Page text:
In cinematic lore, the heist film is a product that both plays on the desire of the viewer but also the reckless abandon of their subconscious. Often the crime is a motivated act of hopeful greed but the location is more than its stage. The location reflects wealth, avarice and menace that both plays into conventions of the genre but also that subconscious. In the 1960s, these sort of films were front and centre. A few classics examples stand head and shoulders above others. OCEANS ELEVEN for example (both versions) is a perfect example. So is THE ITALIAN JOB. So to THE THOMAS CROWN AFFAIR. BURGLE BROS 2, the sequel to the mega hit BURGLE BROS, riffs off of all of these and much more. Taking the original game elements and some of its cast, packing them up for a trip to the RITZ Casino, cram packed with goodies. This is not a simple grift though. They can repeat the raids. Grow the prizes and swipe the lot. The issues are for this once in a life time series of criminal escapades are simple. Bigger Security, better security devices, dodgy people on the Casino floor and a strange series of risks inside the building from Tigers, magic tricks and crooners!


Well on opening the box that contained the mammoth box to BURGLE BROS 2, I was breathless. It is a substantial upgrade to the first game. Three times the size, built like an actual casino building and all housed in a small paper cup. Opening it up, you are greeted with a flip open panel on the reverse. Inside is 32 Room tiles (with the same back images as the first), 17 wooden walls (like the first), 8 Wooden Doors, Dices for safes and slots, Meeples for the cast, Security and some of the wild elements around like a Tiger! Cards are in abundance here. Security cards for their movement, event cards, gear cards, scenario cards that include finale cards, A load of tokens for all manner of things! Then you get 4 rods to balance the upper level on (that is the now empty box by the way!), a rule book and finally two glorious mats that look like those terrible carpets in…well Casinos!


This is a thing of both beauty and sometimes nightmarish juggling. It is well detailed in the rule book but I will give you a swift run through. You have to empty the box, prop the second floor on the four props and then off you go. Lay the two mats one below the upper level and the other on the upper level. You will remember most of the rest from the original game. Lay tiles, wooden pieces for walls and then add to this new encounter tokens for extra people you meet. Players choose their characters they want to play, take the first card of the security set and place the security beefcake and…lets get stealing. On the first floor is a control room. Use this to help you crack the safe on the next floor! Right at this point, probably a great idea to watch a master video on the game from Rondo! https://youtu.be/gFIwknfB3XI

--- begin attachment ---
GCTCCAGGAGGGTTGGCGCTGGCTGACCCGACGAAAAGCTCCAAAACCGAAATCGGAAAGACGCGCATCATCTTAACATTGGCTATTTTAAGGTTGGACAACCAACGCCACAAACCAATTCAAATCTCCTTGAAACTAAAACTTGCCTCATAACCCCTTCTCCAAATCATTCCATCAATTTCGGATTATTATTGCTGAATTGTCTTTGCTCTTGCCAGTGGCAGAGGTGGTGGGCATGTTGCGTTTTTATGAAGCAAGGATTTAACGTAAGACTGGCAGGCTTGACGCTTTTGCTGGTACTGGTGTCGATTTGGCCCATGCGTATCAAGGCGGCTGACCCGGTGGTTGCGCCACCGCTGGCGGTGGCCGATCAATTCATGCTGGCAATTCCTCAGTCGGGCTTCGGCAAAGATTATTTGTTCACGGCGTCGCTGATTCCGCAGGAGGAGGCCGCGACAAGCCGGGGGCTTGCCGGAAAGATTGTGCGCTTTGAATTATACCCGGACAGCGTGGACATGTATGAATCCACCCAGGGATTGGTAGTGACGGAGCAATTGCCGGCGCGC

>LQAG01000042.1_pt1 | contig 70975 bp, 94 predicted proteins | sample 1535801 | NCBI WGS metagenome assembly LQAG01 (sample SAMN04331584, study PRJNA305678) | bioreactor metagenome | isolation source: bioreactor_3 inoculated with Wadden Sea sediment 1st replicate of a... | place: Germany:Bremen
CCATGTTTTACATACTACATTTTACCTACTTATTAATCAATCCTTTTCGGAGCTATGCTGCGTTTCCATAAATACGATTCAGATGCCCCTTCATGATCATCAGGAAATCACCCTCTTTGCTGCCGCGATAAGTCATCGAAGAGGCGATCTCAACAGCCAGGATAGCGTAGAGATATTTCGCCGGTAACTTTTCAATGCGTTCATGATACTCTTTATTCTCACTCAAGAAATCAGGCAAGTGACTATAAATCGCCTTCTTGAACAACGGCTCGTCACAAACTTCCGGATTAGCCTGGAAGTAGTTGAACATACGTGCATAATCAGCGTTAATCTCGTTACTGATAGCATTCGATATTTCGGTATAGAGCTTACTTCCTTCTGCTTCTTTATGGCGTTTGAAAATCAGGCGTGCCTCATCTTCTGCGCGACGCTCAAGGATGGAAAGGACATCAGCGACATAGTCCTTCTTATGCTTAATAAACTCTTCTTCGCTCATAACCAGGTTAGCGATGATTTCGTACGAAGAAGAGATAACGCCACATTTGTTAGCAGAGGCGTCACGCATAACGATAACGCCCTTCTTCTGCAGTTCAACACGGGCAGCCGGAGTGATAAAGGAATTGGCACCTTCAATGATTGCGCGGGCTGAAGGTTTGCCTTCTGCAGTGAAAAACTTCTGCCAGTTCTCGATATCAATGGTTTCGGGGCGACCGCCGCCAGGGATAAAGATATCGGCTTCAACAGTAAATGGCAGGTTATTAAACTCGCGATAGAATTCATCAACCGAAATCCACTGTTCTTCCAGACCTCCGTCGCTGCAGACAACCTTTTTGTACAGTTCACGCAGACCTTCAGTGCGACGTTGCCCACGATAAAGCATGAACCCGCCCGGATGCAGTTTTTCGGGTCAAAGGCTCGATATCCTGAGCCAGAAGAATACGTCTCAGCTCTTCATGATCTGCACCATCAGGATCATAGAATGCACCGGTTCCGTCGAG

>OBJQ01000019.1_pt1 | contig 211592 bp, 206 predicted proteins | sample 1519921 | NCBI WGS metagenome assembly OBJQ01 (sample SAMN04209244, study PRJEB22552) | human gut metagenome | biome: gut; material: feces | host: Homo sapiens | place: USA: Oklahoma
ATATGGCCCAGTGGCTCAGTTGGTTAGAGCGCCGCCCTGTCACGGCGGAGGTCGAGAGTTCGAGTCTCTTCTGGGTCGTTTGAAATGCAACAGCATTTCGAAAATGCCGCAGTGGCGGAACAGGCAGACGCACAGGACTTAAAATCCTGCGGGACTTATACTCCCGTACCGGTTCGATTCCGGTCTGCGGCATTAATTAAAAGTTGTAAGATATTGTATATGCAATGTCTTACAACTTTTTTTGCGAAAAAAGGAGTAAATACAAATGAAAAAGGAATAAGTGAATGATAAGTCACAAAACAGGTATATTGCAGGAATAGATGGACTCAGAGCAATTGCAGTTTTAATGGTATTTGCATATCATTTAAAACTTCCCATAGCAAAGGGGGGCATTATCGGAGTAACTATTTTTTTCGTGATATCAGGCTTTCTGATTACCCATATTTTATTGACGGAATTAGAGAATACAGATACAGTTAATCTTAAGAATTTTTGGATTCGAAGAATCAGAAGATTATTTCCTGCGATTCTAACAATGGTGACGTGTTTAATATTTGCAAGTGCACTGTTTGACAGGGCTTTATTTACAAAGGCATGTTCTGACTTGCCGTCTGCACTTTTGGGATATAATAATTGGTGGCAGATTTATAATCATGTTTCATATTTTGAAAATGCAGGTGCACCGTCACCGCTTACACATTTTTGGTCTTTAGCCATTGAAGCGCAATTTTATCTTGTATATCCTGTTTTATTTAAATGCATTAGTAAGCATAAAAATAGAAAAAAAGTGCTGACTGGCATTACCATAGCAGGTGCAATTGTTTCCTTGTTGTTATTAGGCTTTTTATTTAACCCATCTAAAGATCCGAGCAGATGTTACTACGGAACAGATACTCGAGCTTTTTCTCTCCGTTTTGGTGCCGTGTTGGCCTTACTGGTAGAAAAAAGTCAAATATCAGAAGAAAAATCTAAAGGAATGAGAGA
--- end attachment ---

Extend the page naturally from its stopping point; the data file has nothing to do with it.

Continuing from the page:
You might note, I have jumped and not told you about all the new powers, processes and tile flips that you get, game by game, progress by progress. Well the reason is simple. The game is frankly amazing and me spending time, regurgitating play process is not going to sell to you the leap forward this game is from its predecessor. If you have played the original, this has so much more (that game was superb so this is a welcomed jump), in so many terms. Firstly there is player experience (you feel more involved and more can be done with your character). Then the great elements of the original game are played into this but some of the sticky bits (the security cards, the tiles randomness, the stuck skills, the annoying dice fails) all gone. Instead it plays the player into a world that evolves and resolves quickly. Then  the action and event cards are clearer and allow for diverse plays of the same level from solo to multiple players. Fourth, the neoprine mats. Fifth, the chips and the character extras that bring bonuses. Sixth, a clever use of genre in the scenarios that both broaden and challenge players expectations. Oh I could go on.


Right, this needs a little explaining. The quality of the box is lovely. Frankly, lovely. Slots for everything. Well placed and easier to put away than its predecessor. But, but the inserts on the side do not hold the rods. They come away from the box and I had to glue them and the opening of the sides (which should be an event) becomes a test of catch falling items. I was a little disappointed with this. I also know it will jar some of the perfectionist types.


This is a masterpiece that reinvigorates and renews a great idea. It crafts a delightful homage to a well loved genre, taking care to nod enough to all the right players, places and plot points. However it stands on its own like a great triumph. Tim Fowers for president should be the cry, if he can make a game as good as this, what could he do for a country?

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